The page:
Technologies – Microsoft

Last month I considered the differences between leading and bleeding edge technologies. I mentioned that at Nitec we experiment with bleeding edge technologies and deploy leading edge technology to clients to allow us to deliver the most future proof and stable systems possible.

This month I want to look at one of those technologies that we are using with all new systems – .Net Core.

What is .Net Core?

In the late 1990s Microsoft began working on a common framework that would allow developers to write in their chosen language and have their code interact with code written in other languages in the same framework. Nitec has used this framework in several different iterations over the years, including its Web Forms and .NET MVC flavours. However, as the IT industry has developed, we have moved on from a Windows–centric world to one in which the operating system is less important and mobile is paramount. Also, as this framework has grown and gathered functionality it has also acquired complexity, which has resulted in it running slower than other frameworks. It has aged well but it has still aged.

Recognising this, Microsoft announced a new framework, .Net Core, in late 2014. Within Nitec we have been watching these developments and following the language with intent. As .NET Framework grew it gathered many different functions and tools that became essential to modern development. As Microsoft developed .NET Core it matured, gaining many of these features until we felt with the release of version 2.2 that the software was mature and stable enough to use.

What makes it better than previous frameworks?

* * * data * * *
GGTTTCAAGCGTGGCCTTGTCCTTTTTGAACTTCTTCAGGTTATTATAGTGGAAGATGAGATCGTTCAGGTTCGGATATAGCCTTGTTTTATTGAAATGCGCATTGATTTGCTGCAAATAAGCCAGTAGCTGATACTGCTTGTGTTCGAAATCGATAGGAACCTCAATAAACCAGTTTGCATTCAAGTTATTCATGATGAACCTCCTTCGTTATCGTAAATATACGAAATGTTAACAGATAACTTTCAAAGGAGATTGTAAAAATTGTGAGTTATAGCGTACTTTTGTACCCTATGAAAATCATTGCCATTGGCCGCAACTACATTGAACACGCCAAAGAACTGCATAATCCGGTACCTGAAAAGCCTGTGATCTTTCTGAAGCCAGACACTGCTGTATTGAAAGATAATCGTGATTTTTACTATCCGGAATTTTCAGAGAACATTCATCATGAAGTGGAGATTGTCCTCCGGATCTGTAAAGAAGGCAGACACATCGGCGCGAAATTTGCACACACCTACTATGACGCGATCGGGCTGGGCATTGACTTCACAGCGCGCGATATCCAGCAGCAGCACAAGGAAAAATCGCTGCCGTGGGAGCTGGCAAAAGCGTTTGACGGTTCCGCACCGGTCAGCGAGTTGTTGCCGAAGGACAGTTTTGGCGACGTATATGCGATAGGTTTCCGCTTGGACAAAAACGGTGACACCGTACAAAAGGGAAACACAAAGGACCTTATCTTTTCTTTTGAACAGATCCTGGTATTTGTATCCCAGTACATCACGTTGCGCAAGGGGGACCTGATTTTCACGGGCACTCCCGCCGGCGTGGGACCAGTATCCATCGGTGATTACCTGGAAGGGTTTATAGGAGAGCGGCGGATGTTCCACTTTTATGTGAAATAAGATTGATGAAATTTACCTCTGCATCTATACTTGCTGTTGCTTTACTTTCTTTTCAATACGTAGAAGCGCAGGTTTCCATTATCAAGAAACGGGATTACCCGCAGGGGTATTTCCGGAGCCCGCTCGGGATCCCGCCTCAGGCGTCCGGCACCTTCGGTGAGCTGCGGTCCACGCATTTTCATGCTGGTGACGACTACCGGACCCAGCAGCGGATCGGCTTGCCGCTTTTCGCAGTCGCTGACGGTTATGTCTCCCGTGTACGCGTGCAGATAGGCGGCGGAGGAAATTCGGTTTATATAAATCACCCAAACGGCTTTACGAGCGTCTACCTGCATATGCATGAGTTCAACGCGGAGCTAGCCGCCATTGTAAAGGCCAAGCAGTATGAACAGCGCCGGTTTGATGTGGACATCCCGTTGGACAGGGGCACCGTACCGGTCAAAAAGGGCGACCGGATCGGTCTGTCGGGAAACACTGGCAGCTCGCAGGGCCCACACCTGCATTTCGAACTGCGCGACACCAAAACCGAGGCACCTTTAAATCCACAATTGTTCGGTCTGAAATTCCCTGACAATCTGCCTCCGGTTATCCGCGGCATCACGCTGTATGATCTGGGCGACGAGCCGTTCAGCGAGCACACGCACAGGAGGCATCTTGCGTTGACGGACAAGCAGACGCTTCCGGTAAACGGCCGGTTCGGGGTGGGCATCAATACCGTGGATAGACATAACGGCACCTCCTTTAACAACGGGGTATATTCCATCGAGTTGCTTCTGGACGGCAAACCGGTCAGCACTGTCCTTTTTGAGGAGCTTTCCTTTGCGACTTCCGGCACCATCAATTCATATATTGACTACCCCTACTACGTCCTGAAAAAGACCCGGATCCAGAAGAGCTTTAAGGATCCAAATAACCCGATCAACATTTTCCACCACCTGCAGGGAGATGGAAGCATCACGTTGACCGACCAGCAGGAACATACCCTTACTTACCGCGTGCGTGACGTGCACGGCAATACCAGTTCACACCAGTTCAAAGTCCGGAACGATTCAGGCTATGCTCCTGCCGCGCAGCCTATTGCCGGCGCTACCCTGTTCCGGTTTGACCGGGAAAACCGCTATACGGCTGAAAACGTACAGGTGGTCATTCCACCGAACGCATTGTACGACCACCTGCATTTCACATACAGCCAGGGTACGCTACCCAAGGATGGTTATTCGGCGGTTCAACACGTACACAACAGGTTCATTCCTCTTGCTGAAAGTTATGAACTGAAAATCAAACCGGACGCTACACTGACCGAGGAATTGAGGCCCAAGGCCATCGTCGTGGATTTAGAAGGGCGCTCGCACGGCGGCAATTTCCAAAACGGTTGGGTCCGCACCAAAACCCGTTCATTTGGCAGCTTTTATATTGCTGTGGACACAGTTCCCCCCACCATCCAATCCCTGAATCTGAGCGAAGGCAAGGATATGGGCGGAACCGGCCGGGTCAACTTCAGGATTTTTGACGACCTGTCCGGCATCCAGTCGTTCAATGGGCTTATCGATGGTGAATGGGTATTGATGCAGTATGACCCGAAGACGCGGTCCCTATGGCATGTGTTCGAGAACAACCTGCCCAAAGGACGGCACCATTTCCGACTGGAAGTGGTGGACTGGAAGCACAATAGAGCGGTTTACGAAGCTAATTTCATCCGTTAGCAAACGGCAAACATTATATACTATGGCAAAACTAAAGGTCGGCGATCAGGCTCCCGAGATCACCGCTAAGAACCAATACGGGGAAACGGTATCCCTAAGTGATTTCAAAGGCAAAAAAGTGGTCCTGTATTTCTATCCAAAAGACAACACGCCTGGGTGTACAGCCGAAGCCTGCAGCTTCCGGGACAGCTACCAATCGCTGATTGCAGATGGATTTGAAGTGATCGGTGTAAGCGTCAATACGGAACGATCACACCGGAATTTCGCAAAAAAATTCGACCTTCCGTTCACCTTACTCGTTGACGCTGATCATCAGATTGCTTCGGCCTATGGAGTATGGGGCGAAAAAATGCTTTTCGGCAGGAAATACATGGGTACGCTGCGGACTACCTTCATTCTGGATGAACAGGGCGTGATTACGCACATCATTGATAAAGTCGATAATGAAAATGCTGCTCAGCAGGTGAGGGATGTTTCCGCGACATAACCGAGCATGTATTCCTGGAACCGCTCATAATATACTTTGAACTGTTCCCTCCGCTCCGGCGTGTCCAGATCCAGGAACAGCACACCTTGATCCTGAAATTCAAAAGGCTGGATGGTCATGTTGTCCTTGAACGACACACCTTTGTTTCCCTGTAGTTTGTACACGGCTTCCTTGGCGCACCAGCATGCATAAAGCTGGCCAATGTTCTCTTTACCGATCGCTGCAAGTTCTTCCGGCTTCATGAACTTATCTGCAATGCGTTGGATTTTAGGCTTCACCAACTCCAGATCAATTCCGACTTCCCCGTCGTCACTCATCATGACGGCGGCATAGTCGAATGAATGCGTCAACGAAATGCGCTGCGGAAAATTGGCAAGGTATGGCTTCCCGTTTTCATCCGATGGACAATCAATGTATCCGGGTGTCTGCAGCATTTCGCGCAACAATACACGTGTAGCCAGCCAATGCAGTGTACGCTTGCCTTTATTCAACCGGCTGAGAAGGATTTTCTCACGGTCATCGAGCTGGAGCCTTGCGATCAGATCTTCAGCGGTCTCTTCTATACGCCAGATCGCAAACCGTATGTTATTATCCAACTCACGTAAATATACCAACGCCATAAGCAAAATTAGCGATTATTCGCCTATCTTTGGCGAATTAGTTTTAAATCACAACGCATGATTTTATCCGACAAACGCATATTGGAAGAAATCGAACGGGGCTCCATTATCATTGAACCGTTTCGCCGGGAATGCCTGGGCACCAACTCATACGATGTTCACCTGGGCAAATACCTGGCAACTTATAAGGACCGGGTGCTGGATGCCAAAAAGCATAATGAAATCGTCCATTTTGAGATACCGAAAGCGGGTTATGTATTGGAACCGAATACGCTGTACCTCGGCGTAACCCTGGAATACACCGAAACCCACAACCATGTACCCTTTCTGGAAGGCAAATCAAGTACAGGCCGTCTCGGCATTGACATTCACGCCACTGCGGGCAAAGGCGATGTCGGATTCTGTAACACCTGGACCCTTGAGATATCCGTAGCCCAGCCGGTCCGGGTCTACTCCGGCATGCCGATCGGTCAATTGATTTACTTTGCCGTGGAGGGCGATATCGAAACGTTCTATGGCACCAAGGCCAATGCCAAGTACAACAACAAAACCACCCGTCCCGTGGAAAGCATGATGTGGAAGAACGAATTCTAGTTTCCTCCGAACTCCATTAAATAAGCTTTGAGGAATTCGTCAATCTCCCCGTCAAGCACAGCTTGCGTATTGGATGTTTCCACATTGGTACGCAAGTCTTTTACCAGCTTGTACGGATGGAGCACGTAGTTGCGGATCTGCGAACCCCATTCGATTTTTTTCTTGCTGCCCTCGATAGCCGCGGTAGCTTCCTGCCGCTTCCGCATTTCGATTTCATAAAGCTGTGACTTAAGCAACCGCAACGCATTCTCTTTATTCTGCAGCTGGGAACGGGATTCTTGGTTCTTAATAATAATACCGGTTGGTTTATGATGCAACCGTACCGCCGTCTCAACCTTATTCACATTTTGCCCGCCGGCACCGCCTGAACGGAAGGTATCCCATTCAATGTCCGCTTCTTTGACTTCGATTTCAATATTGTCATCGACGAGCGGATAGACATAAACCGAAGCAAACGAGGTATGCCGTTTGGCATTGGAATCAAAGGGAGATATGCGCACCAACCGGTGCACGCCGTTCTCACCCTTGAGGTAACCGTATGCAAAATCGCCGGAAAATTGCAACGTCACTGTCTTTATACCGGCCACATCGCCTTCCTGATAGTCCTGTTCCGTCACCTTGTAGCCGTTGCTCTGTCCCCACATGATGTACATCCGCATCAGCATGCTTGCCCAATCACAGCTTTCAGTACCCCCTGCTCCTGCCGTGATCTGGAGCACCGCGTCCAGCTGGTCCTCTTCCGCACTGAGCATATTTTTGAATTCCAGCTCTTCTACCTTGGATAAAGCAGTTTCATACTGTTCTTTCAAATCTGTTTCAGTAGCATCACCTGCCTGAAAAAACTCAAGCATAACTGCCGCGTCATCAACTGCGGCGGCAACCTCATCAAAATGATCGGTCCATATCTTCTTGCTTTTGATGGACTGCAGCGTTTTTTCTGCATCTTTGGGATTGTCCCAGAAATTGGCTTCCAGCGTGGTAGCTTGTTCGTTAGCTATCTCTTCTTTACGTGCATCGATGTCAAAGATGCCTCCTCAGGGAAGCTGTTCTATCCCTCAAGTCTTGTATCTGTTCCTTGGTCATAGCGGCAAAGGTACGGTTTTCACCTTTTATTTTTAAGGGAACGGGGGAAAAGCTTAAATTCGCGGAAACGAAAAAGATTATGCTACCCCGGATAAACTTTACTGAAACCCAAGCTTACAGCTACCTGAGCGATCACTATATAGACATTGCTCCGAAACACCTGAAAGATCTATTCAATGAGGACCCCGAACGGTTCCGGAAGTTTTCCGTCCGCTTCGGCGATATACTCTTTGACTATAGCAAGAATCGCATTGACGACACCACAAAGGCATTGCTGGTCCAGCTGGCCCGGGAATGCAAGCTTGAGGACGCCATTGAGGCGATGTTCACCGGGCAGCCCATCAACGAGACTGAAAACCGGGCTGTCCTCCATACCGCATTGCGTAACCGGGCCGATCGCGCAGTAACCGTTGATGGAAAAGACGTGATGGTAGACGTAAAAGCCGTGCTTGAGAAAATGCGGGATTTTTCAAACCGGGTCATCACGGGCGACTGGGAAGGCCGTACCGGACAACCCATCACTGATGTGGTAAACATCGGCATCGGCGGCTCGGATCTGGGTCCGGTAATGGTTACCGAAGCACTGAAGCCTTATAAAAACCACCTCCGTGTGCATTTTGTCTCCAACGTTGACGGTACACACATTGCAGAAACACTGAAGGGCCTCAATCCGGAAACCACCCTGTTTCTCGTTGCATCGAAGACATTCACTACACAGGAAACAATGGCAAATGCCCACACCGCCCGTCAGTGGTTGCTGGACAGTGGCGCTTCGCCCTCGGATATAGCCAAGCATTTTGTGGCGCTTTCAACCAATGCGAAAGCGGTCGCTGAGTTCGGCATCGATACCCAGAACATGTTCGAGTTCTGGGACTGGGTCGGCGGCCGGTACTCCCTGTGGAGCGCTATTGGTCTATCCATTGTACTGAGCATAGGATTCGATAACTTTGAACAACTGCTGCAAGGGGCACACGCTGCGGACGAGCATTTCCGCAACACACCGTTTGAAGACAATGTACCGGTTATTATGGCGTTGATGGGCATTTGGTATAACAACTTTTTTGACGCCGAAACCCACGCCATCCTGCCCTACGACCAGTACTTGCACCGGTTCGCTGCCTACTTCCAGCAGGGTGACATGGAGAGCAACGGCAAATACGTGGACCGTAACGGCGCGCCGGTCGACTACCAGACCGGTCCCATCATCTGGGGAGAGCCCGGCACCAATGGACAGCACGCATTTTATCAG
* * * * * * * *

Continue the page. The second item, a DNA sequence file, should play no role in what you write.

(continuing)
This technology brings several advantages over .Net Framework, not least in speed, the ability to work in a multi–threaded environment safely, new and advanced developments from Microsoft, and better integration with newer cloud technologies.

We are also keeping an eye on the bleeding edge of development within the team, specifically on the recently released version 3 of .Net Core, and we will, when we feel it is ready, use this as the tool of choice.

What will happen to this framework in the future?

From Microsoft’s perspective, the support for .Net Framework will not be going away any time soon, but the progression and development of this framework is coming to an end. The roadmap for the next 12 months is to see a new technology emerging, currently called .NET 5, that will replace .Net Framework (currently version 4.8) and .Net Core (version 3) as the only framework available. Nitec will, of course, be watching this closely and experimenting with the bleeding edge so we can keep our clients safely on the leading edge.

  • Connectwise
  • Logitech
  • Microsoft Partner Gold x 6
  • HP Enterprise
  • HP Preferred Partner, Gold
  • Aruba
  • Mimecast
  • Watchguard
  • Citrix
  • BT
  • Webroot
  • Arcserve
  • APC
  • Plantronics

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